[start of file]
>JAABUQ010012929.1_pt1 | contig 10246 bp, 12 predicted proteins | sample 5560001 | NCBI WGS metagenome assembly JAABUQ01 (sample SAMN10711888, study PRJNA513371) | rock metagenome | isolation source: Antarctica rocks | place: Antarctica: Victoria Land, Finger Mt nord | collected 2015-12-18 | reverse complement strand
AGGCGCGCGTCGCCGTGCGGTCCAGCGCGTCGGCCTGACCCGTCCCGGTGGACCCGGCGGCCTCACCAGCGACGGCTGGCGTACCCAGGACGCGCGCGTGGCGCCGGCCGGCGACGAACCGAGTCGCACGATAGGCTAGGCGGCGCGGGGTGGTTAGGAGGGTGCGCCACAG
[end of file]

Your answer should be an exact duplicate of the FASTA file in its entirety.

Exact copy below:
>JAABUQ010012929.1_pt1 | contig 10246 bp, 12 predicted proteins | sample 5560001 | NCBI WGS metagenome assembly JAABUQ01 (sample SAMN10711888, study PRJNA513371) | rock metagenome | isolation source: Antarctica rocks | place: Antarctica: Victoria Land, Finger Mt nord | collected 2015-12-18 | reverse complement strand
AGGCGCGCGTCGCCGTGCGGTCCAGCGCGTCGGCCTGACCCGTCCCGGTGGACCCGGCGGCCTCACCAGCGACGGCTGGCGTACCCAGGACGCGCGCGTGGCGCCGGCCGGCGACGAACCGAGTCGCACGATAGGCTAGGCGGCGCGGGGTGGTTAGGAGGGTGCGCCACAG